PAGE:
Dear mathoverflow community,

working on a visualization project I encountered a geometric problem, which I have not yet heard about and am interested in solving algorithmically. However a mere hint of what the problem might be called and what literature might deal with it would be very helpful as well:

In geometry a polygon P in the plane may be called monotone with respect to a line L, if every line orthogonal to L intersects P at most twice. I am however interested in the question, whether a polygon P is "monotone with respect to a point p", which I chose to mean that every straight line containing p intersects P at most twice.

Two Polygons being "monotone" (left) and not "monotone" (right) to a point

To test this property I created a line from p through every vertex of P and counted the intersections with P. If none of those lines had more than two intersection points with P, I accepted P to be "monotone to p".

This property is easily extendible to 3D polyhedra: Every line through p shall intersect the polyhedron at most twice.

There are three main questions I am going to ask you about all this:

  1. Does a name for this problem/property already exist? Which literature may deal with the property and recognition of polygon/polyhedra with this property.

  2. In 3D, is it still sufficient to test every vertex to recognize a polyhedron with this property? (creating a line through p and every vertex each and counting the intersection points for the line with the polyhedron)

    2.1 If the polyhedron was limited to contain only axis aligned edges, would the per-vertex recognition suffice?

  3. If an alternative algorithm comes to mind (especially if the answer to 2 turns out to be no) I am very glad to gather some ideas for algorithms for recognition of polyhedra with this property.

Possible Algorithms :

  1. Extend the polygon/polyhedron to contain p. Check if p is inside kernel.
  2. Apply projective transformation to polygon/polyhedron reducing problem to monotony with respect to a line.

Thanks in advance.

Kind regards,

Kilian Werner

  • $\begingroup$ Perhaps reasonable terms are point-monotone or externally star-shaped. $\endgroup$ – Joseph O'Rourke Sep 21 '16 at 14:15
  • $\begingroup$ Extending the polygon to contain $p$ and then checking to see if $p$ is in the kernel will not always work, because the portion removed as part of the extending could contain convolutions that cross a ray from $p$ several times. $\endgroup$ – Joseph O'Rourke Sep 22 '16 at 11:44
  • $\begingroup$ @JosephO'Rourke Is this true? Even if the extension removes only faces that are entirely visible from p? $\endgroup$ – K. Werner Sep 22 '16 at 12:20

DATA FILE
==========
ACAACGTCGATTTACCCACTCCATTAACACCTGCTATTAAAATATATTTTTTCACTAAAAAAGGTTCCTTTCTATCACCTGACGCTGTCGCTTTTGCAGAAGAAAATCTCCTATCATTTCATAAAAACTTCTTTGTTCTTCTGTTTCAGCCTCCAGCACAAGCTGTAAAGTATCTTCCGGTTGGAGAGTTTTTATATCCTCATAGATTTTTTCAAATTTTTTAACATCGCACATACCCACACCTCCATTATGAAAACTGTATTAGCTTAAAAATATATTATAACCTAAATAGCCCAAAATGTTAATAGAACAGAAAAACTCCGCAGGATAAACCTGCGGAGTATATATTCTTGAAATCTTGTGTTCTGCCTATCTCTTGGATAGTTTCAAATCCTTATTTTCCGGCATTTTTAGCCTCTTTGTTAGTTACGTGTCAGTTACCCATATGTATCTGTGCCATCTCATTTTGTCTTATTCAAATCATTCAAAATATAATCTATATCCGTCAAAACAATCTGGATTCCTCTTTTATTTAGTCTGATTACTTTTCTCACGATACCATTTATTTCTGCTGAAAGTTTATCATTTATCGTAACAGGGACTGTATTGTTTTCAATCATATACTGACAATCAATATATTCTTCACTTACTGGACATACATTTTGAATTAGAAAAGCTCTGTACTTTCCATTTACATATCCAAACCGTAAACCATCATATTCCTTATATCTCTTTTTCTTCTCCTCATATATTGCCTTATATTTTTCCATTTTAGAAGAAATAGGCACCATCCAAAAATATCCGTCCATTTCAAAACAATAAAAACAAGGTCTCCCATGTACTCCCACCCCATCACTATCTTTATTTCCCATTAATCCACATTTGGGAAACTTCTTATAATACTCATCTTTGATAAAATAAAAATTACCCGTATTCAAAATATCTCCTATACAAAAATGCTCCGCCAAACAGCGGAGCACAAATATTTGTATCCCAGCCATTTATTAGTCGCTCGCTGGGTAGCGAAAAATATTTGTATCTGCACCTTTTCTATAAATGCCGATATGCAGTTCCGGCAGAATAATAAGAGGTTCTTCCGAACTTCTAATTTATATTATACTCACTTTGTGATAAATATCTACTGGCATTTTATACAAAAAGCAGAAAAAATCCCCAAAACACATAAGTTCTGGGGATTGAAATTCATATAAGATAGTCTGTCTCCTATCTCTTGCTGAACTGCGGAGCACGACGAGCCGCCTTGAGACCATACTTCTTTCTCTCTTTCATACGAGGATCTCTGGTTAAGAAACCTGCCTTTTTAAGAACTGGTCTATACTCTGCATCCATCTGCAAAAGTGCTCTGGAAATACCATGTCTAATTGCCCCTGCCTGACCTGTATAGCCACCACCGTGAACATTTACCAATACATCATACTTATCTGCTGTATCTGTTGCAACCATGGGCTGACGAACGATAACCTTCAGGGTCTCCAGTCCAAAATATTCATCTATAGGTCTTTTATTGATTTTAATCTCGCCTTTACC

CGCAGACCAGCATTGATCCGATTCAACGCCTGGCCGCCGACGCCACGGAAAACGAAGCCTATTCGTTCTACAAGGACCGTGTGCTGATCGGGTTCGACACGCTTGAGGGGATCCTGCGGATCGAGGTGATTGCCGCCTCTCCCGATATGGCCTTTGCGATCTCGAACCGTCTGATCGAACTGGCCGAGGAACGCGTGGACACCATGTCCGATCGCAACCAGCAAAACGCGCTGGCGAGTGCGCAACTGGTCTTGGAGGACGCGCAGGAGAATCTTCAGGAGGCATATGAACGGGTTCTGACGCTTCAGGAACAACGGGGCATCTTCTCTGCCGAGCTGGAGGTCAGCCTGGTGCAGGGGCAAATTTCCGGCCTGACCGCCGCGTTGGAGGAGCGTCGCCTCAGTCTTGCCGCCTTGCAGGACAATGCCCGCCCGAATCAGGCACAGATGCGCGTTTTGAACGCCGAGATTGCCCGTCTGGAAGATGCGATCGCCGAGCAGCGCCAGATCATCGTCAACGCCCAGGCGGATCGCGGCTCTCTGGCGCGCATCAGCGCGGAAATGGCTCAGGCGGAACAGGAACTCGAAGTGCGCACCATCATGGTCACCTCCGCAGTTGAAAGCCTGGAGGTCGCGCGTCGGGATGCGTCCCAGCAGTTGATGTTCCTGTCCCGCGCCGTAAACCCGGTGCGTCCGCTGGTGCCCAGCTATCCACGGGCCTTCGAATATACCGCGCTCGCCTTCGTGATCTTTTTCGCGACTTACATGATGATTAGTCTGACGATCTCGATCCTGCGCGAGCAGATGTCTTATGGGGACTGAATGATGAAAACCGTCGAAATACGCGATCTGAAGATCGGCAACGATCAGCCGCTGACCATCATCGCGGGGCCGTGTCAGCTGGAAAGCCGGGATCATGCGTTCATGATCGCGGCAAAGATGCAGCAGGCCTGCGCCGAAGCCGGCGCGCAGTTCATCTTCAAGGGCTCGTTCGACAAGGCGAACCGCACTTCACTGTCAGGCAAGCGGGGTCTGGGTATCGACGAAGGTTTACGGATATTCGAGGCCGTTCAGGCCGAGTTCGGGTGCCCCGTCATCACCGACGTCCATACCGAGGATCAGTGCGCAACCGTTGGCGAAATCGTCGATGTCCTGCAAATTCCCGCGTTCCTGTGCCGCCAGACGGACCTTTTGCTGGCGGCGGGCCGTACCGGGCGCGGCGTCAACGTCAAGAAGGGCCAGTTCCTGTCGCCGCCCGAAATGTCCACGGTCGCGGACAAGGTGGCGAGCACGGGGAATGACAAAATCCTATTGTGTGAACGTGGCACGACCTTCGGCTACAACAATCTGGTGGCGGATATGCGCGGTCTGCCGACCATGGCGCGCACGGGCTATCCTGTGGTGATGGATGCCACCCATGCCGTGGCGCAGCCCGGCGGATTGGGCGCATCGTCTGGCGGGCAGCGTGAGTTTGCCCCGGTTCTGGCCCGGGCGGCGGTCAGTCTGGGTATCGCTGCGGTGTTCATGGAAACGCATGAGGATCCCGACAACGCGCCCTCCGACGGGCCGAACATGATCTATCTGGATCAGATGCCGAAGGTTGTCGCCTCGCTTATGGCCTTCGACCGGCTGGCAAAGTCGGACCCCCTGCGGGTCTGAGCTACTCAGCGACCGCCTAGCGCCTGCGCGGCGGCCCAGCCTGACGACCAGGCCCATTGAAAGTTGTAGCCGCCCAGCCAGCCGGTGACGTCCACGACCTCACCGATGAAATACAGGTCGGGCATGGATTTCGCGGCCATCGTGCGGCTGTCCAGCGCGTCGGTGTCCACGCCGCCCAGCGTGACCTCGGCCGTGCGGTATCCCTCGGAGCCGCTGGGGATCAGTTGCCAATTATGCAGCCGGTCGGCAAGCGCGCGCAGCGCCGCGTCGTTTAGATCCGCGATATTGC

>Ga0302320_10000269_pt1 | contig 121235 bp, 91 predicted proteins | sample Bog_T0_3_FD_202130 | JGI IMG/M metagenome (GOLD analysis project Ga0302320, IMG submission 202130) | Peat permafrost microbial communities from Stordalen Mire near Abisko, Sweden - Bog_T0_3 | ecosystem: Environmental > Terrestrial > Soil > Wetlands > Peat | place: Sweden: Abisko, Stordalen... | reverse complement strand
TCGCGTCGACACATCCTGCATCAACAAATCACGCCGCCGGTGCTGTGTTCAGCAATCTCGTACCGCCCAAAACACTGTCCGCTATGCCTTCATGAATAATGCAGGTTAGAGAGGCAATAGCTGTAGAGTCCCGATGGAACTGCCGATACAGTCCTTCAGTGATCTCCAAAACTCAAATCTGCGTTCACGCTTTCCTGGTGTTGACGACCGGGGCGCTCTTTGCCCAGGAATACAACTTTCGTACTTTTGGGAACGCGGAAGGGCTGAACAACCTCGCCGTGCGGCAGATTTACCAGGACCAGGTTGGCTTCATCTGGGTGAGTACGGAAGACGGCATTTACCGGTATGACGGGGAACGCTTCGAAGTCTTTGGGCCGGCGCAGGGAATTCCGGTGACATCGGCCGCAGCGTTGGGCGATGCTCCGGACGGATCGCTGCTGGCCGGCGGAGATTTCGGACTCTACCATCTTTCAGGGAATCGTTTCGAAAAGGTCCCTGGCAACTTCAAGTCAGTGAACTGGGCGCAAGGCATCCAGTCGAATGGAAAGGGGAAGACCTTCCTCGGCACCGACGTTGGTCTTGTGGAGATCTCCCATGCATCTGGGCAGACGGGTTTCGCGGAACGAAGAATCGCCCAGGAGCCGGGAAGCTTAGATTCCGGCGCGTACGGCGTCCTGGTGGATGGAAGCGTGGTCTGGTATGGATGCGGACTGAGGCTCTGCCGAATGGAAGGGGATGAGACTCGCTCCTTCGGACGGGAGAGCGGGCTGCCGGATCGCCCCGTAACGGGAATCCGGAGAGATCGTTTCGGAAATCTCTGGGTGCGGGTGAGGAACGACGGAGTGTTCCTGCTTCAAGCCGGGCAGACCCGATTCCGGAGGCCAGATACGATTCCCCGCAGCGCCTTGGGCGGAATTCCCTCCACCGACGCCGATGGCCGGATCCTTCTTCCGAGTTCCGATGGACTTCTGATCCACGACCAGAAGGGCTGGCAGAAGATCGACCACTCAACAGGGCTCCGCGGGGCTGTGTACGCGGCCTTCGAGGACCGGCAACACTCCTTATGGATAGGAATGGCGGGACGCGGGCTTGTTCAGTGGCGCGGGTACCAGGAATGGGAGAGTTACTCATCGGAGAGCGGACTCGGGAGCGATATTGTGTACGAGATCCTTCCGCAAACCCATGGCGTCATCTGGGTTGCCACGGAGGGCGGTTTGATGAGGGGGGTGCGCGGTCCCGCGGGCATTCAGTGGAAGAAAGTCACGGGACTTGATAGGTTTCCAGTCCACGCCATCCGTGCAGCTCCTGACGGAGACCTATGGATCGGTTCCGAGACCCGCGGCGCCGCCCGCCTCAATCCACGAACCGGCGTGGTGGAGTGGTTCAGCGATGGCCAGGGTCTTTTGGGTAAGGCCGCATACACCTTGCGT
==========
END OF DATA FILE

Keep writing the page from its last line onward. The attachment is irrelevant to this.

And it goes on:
• $\begingroup$ I was assuming a particular meaning to "extending the polygon to contain $p$," I guess not your meaning. I don't see how to extend the polygon by only removing edges entirely visible from $p$. Because what's behind those edges could be arbitrarily convoluted. $\endgroup$ – Joseph O'Rourke Sep 22 '16 at 19:07

If the point $p$ is inside $P$, then "monotone with respect to a point" is called "star-shaped". If the point is outside, then I don't know of any special name.

An observation: if $p$ is outside, then a projective transformation sends a polygon/polyhedron monotone with respect to $p$ to one monotone with respect to a line. One has to send to infinity a line through $p$ that does not intersect $P$. That such a line exists follows from the monotonicity.

The answer to 2 is "no". A counterexample is provided by the Schoenhardt polyhedron. (Take $p$ above the top face.)

| cite | improve this answer | |
  • $\begingroup$ Thanks for your quick reply. "Star-shaped" is indeed very similar to my property. In fact one could remove all faces in P entirely visible from p and close the polygon/polyhedron by constructing new faces to p. Now computing the kernel of the constructed polygon/polyhedron and checking whether p is part of it would solve the problem. The projection you mentioned would reduce the problem to (common) monotony, however I am not aware of a 3D extension of this problem. Thank you for answering question 2. However I could limit the problem to a special scenario to circumvent that. (see above) $\endgroup$ – K. Werner Sep 22 '16 at 9:07

Your Answer

By clicking “Post Your Answer”, you agree to our terms of service, privacy policy and cookie policy

Not the answer you're looking for? Browse other questions tagged or ask your own question.